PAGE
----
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  • Literary Studies
  • Tina Y. Chen

Chair: Tina Y. Chen

Committee Members: Martin Joseph Ponce, Stephen Hong Sohn


Apparitions of Asia: Modernist Form and Asian American Poetics, by Josephine Nock-Hee Park

Honorable Mention:

Asian Canadian Writing Beyond Autoethnography, edited by Eleanor Ty and Christl Verduyn

The committee voted unanimously to award the 2010 Literary Studies Award to Josephine Nock-Hee Park for her well-written, elegantly composed, and insightful monograph. Apparitions of Asia: Modernist Form and Asian American Poetics brings together two fields of inquiry—American Orientalism in modernist poetry and Asian American poetics—and deftly shows the relationships and connections between the two. In emphasizing the ideologically vexed and formally provocative relationship between the American Orient and Asian America, Park tracks over a century’s worth of transpacific poetic engagements and, in the process, offers a nuanced account of both modernist and counterculture poetic revolutions that goes beyond the deadly terms of “alienation,” “abjection,” and “assimilation.”

Park interweaves a series of philosophical, religious, poetic, and biographical connections in her study, demonstrating how the American Orient of high modernism has significantly influenced Asian American poetry. By considering the ways in which American Orientalism operates not simply as an “othering” force but also as a set of complex alliances, Park persuasively argues for an alternative poetic teleology that is not solely focused through identity politics (and yet is still politically invested in its articulation). Divided into two parts, the first half of Apparitions of Asia attends to the ways in which modernist poets like Ezra Pound and Gary Snyder drew on Asian religious and aesthetic traditions to invigorate and redefine U.S. poetic practices. The second half of the book carefully delineates the ways in which Asian American poets—Lawson Fusao Inada, Theresa Hak-Kyung Cha, and Myung-mi Kim, among others—critically respond to and revise American Orientalism so as to create “a new culture out of an ill-fitting heritage” (158).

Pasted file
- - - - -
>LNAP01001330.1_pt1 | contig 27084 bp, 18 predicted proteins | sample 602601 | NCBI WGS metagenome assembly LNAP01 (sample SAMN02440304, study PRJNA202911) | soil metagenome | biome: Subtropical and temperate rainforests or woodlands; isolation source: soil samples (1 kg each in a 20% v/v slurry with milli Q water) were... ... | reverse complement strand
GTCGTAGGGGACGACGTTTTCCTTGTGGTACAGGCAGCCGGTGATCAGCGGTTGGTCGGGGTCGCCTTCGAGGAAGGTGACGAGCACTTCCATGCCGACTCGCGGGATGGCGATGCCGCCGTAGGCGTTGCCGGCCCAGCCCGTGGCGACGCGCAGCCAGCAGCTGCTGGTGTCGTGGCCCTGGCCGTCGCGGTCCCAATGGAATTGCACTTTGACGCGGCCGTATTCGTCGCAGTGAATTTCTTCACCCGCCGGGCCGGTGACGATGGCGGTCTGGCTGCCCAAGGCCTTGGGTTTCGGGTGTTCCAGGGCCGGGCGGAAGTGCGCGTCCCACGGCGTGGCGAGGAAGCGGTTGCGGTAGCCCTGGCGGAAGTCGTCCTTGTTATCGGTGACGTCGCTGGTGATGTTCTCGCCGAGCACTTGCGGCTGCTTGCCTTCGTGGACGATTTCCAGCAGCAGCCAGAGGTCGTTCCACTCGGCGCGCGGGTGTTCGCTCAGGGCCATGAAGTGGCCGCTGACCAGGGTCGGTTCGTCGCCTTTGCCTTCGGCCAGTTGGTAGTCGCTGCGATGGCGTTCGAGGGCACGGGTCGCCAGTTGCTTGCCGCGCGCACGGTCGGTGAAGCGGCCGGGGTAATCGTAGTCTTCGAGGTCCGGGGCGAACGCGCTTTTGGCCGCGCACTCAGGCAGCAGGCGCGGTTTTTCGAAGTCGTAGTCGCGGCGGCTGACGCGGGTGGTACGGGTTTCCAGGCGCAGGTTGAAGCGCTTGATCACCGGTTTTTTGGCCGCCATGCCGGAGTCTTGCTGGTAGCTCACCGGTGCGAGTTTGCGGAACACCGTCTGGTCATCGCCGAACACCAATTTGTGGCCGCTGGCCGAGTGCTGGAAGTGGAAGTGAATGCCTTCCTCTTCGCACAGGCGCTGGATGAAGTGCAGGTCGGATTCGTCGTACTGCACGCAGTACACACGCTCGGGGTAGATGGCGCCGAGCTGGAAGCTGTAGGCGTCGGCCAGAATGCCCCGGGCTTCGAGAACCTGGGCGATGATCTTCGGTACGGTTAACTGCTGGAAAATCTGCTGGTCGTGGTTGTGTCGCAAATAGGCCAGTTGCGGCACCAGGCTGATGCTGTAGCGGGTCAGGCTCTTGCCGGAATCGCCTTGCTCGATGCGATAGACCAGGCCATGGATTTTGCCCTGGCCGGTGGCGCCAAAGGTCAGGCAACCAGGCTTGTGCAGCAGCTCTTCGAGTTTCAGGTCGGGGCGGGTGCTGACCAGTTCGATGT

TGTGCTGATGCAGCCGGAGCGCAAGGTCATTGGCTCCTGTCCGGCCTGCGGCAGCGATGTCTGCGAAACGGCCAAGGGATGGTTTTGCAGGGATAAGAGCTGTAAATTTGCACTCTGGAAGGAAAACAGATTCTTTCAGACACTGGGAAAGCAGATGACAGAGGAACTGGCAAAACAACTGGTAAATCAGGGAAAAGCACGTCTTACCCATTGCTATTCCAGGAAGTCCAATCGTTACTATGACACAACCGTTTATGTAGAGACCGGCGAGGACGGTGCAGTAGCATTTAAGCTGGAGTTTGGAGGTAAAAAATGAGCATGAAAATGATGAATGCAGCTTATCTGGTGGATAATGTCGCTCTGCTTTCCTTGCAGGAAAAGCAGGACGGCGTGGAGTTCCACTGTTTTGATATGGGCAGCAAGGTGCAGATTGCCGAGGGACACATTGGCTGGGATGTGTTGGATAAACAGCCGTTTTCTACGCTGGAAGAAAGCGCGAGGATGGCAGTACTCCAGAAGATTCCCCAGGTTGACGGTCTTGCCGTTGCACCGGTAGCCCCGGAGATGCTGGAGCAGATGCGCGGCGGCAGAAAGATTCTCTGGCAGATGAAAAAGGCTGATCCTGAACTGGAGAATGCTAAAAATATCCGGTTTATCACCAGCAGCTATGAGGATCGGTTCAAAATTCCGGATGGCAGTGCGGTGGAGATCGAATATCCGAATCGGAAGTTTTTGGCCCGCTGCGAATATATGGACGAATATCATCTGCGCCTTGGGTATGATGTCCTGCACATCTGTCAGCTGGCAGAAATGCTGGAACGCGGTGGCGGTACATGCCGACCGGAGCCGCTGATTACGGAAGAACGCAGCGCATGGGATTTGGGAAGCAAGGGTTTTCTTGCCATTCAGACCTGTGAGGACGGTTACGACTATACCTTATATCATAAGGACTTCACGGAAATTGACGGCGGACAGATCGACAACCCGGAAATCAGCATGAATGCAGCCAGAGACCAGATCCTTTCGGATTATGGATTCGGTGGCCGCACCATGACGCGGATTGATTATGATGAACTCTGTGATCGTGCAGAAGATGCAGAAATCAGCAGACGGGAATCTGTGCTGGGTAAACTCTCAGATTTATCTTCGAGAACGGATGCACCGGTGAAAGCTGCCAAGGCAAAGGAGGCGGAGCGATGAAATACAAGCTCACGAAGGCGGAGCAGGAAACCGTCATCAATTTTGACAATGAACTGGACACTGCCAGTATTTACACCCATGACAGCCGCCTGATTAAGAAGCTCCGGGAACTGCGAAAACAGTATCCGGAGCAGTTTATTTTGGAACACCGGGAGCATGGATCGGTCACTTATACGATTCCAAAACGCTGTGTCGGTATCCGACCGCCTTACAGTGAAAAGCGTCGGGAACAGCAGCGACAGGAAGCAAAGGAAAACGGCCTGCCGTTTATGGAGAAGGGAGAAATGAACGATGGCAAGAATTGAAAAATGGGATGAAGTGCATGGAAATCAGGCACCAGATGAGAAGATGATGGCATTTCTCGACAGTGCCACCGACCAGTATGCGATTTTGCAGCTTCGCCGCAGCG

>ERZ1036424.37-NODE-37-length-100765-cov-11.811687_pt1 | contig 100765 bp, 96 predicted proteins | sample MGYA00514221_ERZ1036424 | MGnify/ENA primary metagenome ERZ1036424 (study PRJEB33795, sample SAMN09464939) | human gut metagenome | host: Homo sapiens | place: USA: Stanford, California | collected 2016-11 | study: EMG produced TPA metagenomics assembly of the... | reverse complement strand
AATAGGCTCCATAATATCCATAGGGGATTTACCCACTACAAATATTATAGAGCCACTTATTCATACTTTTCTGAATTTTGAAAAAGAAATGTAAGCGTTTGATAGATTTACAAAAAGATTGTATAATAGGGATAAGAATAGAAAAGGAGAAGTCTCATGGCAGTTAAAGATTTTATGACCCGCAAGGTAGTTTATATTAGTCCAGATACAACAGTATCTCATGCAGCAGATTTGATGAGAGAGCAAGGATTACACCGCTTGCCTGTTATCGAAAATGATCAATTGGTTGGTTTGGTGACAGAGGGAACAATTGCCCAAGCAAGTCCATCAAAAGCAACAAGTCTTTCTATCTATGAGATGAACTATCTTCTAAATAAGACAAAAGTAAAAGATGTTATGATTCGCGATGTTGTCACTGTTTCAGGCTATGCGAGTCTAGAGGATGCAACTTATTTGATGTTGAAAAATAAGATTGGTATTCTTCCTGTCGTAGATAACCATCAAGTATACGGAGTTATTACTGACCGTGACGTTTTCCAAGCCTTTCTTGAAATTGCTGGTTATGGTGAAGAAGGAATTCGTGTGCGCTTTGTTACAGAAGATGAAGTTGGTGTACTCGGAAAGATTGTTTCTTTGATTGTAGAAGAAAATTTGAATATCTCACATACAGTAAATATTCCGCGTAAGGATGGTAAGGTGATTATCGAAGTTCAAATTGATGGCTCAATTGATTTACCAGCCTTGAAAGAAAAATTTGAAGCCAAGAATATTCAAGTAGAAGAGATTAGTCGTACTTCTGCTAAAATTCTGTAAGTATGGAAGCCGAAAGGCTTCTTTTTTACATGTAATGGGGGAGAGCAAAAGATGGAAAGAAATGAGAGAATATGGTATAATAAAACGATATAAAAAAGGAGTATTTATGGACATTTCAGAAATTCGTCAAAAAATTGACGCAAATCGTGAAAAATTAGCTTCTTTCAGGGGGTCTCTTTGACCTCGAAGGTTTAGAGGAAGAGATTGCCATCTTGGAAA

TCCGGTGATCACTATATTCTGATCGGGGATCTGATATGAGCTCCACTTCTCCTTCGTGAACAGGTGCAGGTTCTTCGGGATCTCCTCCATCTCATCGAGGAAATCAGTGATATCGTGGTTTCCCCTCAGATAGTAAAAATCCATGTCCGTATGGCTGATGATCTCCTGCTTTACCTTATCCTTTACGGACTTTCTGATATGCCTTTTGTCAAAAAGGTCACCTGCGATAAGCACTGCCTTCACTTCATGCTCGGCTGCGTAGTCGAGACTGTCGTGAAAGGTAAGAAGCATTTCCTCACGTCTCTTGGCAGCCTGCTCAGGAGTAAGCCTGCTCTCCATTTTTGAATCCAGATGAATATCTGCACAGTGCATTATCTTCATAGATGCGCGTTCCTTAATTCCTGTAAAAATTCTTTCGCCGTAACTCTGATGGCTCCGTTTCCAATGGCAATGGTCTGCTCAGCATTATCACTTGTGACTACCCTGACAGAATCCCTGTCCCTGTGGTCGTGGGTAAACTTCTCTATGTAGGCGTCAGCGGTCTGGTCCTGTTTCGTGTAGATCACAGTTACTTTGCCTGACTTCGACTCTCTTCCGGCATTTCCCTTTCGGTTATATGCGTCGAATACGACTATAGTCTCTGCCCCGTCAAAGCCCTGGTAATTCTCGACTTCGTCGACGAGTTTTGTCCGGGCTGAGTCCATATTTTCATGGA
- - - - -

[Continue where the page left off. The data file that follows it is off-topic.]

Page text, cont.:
Park convincingly demonstrates that although American Orientalism has been conceptualized as a “hard limit” to Asian America, Asian American poetry [End Page 392] and poetics have grappled with such a legacy in order to produce some of the most admired formal innovations in the field. Park brings in a wealth of primary texts per each author’s oeuvre for analysis rather than focusing on a single “canonical” text. These beautifully researched connections and the bountiful archive that Park explores render the book more than just a thematic analysis of American Orientalism and Asian American poetry—that is, the usual procedure of exotic othering/cultural appropriation versus self-representation and cultural resignification. Indeed, Park effectively demonstrates the “literary intimacy” between U.S. and East Asia and American Orientalism and Asian American literature in order to create a modern history of transpacific literary alliances.

Apparitions of Asia is an extraordinary story of complex cross-cultural and transpacific exchanges that Park narrates with enviable composure and sensitivity, a striking capacity for close reading, and judiciously presented historical, cultural, and biographical information.

The committee is very pleased to recognize Asian Canadian Writing Beyond Autoethnography with an Honorable Mention. This well-focused, compelling, and much-needed anthology does an excellent job of introducing its readers to the diversity and richness of Asian Canadian writing even as it makes a compelling case for how working the theoretical notion of “beyond autoethnography” can provide new directions in how we can read Asian American (and indeed, all ethnic) literatures.

In their introduction, Eleanor Ty and Christl Verduyn do a fine job of laying out the historical and political contexts for understanding multiculturalism in Canada and Asian Canadian literary history within that framework. Their efforts to chart the development of Asian Canadian studies spotlight the ways in which the field has developed differentially from Asian American studies, in the process demonstrating and problematizing recent efforts to reconceptualize Asian North American literatures as globalized and transnational in both scope and practice.

Asian Canadian Writing Beyond Autoethnography impresses in a variety of ways, chief among them its collective assertions regarding the significance of how Asian Canadian literatures are in the process of “redefining ‘Asian,’ no longer seeing it as a geographical point of origin, but as a space...


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pp. 392-394
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